The 150-HP Verado is a completely new engine and was just introduced in the Spring of 2005. There is literally no history available for this engine as it is just beginning to become available and to be sold. Its distribution is limited almost exclusively to boat builders owned by Brunswsick. Assessment of its reliability would have to be based on its big-brother engine, the six-cylinder Verado. Those engines have been available for about a year or so, and to date there does not seem to be an alarming number of problems reported with them. The most significant problem with the larger Verado seems to be related to its very unusual engine mount. This does not apply to the smaller Verado because it uses a more conventional mounting system.

My recommendation would be to choose a 150-HP engine in preference to a smaller one.

If cost is not a concern, the Verado offers advantages, particularly in low noise operation and more modern electronic controls.

sosmerc posted 11-27-2005 02:02 PM ET (US)     Profile for sosmerc  Send Email to sosmerc     
I would just like to say that I think JIMH did an excellent job of answering your question...and pointing you to all the best sources of information.
It is true that the new 150 Verado does not yet have a track record. But with the warranty period provided and the quality of your new rig, I wouldn't hesitate for a moment to select the Verado 150. And I have always felt it is best to choose the highest horsepower possible so that you will NOT have to run the engine hard to achieve the mid-range cruising speed you desire.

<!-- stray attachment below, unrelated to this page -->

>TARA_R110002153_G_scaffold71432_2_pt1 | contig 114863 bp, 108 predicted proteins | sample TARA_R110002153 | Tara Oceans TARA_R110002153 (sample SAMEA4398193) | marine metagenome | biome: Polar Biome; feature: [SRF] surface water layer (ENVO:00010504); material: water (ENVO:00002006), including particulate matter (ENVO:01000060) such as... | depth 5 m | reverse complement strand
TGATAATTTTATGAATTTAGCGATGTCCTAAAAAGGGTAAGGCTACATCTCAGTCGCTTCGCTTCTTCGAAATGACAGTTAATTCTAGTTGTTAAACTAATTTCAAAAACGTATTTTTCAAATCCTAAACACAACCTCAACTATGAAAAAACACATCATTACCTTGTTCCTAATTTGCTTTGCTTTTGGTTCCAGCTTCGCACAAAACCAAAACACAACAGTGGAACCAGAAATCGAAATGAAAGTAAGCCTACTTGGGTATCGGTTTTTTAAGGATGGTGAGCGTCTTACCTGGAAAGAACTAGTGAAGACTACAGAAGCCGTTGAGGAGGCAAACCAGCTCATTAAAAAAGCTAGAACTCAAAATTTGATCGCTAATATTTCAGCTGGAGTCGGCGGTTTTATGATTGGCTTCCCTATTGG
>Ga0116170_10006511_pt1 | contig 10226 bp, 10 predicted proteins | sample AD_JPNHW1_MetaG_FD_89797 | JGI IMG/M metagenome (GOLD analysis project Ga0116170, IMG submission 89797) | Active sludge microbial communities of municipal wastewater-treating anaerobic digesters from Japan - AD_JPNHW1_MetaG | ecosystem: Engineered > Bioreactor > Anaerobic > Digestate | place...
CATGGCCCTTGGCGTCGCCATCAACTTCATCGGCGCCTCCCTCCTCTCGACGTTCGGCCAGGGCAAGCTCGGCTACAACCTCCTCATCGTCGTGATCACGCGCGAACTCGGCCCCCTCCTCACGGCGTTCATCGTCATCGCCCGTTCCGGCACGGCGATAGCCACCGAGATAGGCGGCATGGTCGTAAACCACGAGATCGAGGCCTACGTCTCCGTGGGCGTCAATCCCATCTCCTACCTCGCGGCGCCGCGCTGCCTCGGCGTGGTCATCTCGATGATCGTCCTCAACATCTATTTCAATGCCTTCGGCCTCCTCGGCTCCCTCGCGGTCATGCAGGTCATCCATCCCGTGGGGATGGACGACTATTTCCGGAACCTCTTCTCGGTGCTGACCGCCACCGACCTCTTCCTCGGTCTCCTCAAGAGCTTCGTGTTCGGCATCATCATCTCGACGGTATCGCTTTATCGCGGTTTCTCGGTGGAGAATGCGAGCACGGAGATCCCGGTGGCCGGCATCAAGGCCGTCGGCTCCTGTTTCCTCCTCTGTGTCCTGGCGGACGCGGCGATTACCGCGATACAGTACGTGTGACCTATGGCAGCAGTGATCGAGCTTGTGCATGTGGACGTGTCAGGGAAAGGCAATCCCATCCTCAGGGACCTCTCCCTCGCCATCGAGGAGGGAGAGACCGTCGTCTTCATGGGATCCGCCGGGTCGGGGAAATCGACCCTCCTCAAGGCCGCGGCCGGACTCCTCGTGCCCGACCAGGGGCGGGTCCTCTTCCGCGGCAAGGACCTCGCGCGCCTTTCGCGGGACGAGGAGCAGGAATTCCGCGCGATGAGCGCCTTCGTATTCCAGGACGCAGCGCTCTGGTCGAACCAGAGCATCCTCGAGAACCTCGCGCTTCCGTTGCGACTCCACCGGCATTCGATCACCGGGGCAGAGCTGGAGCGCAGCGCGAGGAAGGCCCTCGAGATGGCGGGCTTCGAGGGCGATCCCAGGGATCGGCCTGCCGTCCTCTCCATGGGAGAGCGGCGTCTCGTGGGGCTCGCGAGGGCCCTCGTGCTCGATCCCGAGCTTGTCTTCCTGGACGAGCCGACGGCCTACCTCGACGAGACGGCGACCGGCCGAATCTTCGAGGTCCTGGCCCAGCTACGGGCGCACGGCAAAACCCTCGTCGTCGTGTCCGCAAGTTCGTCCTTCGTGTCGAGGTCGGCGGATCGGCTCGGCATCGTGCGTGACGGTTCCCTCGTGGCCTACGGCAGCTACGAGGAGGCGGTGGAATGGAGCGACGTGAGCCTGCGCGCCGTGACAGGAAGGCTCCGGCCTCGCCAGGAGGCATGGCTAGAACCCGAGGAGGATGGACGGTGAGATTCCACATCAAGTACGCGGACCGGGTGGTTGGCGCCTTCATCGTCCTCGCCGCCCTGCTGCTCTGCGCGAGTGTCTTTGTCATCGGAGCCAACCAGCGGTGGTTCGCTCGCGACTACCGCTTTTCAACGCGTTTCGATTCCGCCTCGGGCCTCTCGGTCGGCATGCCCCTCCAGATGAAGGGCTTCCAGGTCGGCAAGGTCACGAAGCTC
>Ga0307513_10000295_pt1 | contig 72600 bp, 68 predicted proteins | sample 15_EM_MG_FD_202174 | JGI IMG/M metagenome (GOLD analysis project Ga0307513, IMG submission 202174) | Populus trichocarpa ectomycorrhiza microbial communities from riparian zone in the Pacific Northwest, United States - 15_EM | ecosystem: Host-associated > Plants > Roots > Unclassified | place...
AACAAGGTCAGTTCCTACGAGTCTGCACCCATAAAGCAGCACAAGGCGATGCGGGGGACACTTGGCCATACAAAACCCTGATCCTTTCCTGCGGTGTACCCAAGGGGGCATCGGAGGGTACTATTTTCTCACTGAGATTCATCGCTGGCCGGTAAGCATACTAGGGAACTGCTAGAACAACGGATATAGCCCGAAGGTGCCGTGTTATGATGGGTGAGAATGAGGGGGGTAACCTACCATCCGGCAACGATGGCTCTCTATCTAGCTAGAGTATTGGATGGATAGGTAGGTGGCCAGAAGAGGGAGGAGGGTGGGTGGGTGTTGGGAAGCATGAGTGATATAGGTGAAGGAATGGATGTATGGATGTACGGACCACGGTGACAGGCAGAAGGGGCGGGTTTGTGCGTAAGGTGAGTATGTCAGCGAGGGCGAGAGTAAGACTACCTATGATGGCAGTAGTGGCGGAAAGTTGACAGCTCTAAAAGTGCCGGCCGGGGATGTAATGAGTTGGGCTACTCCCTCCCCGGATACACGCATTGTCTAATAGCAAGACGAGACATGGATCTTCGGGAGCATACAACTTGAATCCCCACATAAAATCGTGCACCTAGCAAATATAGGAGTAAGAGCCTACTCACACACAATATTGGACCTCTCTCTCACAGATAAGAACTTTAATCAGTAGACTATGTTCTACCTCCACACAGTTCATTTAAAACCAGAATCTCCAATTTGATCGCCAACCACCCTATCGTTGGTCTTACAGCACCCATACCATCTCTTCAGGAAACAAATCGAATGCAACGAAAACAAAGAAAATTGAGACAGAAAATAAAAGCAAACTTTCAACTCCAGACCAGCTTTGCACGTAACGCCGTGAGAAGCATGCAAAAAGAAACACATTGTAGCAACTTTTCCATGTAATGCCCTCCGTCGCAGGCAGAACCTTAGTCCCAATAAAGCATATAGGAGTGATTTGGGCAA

You are really going to like the DTS and the SmartCraft system!
gnann posted 11-27-2005 06:57 PM ET (US)     Profile for gnann  Send Email to gnann     
jimh - Thanks very much for your very comprehensive reply. I was not aware that Whaler posted the performance data that you referred me to. Ordinarily, I would agree that it is best to order the higher powered engine,however, based on the data, their is very little difference between the 135 and 150 Verado on the 19' Outrage. Also, I believe that I will opt for the Verado technology over the Optimax in spite of the fact that the 150 Optimax has a great track record and fuel economy and the Verado is new and not tested in the market. I believe it is about time that I made the switch to 4-stroke technology and the controls on the Verado are much better.
Sal A posted 11-27-2005 07:32 PM ET (US)     Profile for Sal A  Send Email to Sal A     
Also see this thread, in which there is an embedded link to a reference article on this site talking about engine choices for the 190 Nantucket, which is exactly the same boat as the new 190 Outrage. In addition you will find some numbers from my Yamaha F150.